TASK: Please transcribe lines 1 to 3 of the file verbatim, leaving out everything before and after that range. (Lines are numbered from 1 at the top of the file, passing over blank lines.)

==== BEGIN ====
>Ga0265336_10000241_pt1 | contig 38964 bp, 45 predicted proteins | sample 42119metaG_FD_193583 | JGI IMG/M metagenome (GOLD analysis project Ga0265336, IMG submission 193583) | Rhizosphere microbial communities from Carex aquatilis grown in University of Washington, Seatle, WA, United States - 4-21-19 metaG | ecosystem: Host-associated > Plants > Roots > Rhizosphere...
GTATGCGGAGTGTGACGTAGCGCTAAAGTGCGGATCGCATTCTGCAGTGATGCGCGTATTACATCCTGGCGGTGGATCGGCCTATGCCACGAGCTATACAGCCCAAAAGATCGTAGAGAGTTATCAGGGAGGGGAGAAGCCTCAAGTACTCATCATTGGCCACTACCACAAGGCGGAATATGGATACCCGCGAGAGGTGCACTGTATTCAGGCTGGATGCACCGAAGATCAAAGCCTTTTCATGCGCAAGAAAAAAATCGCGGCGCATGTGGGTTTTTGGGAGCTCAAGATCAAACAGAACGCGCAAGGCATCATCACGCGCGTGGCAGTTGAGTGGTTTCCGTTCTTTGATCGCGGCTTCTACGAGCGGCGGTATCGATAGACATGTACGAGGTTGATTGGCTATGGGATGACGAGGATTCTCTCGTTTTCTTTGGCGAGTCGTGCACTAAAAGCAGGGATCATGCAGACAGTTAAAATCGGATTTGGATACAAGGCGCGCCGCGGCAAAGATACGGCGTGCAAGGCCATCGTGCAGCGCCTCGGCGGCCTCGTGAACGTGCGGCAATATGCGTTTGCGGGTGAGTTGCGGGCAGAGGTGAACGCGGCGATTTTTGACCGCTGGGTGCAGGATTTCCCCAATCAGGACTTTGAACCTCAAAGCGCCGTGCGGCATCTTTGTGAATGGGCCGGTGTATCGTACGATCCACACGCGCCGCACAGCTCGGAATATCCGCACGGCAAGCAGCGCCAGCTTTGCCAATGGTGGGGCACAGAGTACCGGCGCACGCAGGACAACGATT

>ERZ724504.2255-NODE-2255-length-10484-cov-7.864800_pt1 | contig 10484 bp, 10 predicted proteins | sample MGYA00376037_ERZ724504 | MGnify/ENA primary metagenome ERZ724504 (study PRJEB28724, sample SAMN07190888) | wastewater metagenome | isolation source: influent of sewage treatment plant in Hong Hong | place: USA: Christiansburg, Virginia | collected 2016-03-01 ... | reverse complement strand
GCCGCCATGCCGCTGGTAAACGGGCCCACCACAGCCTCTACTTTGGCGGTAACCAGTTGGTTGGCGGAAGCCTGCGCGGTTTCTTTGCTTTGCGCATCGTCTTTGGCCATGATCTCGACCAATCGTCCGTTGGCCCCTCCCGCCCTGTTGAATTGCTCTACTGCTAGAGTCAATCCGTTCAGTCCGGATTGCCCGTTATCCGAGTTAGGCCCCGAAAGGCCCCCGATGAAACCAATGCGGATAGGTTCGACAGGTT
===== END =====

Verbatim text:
>Ga0265336_10000241_pt1 | contig 38964 bp, 45 predicted proteins | sample 42119metaG_FD_193583 | JGI IMG/M metagenome (GOLD analysis project Ga0265336, IMG submission 193583) | Rhizosphere microbial communities from Carex aquatilis grown in University of Washington, Seatle, WA, United States - 4-21-19 metaG | ecosystem: Host-associated > Plants > Roots > Rhizosphere...
GTATGCGGAGTGTGACGTAGCGCTAAAGTGCGGATCGCATTCTGCAGTGATGCGCGTATTACATCCTGGCGGTGGATCGGCCTATGCCACGAGCTATACAGCCCAAAAGATCGTAGAGAGTTATCAGGGAGGGGAGAAGCCTCAAGTACTCATCATTGGCCACTACCACAAGGCGGAATATGGATACCCGCGAGAGGTGCACTGTATTCAGGCTGGATGCACCGAAGATCAAAGCCTTTTCATGCGCAAGAAAAAAATCGCGGCGCATGTGGGTTTTTGGGAGCTCAAGATCAAACAGAACGCGCAAGGCATCATCACGCGCGTGGCAGTTGAGTGGTTTCCGTTCTTTGATCGCGGCTTCTACGAGCGGCGGTATCGATAGACATGTACGAGGTTGATTGGCTATGGGATGACGAGGATTCTCTCGTTTTCTTTGGCGAGTCGTGCACTAAAAGCAGGGATCATGCAGACAGTTAAAATCGGATTTGGATACAAGGCGCGCCGCGGCAAAGATACGGCGTGCAAGGCCATCGTGCAGCGCCTCGGCGGCCTCGTGAACGTGCGGCAATATGCGTTTGCGGGTGAGTTGCGGGCAGAGGTGAACGCGGCGATTTTTGACCGCTGGGTGCAGGATTTCCCCAATCAGGACTTTGAACCTCAAAGCGCCGTGCGGCATCTTTGTGAATGGGCCGGTGTATCGTACGATCCACACGCGCCGCACAGCTCGGAATATCCGCACGGCAAGCAGCGCCAGCTTTGCCAATGGTGGGGCACAGAGTACCGGCGCACGCAGGACAACGATT

>ERZ724504.2255-NODE-2255-length-10484-cov-7.864800_pt1 | contig 10484 bp, 10 predicted proteins | sample MGYA00376037_ERZ724504 | MGnify/ENA primary metagenome ERZ724504 (study PRJEB28724, sample SAMN07190888) | wastewater metagenome | isolation source: influent of sewage treatment plant in Hong Hong | place: USA: Christiansburg, Virginia | collected 2016-03-01 ... | reverse complement strand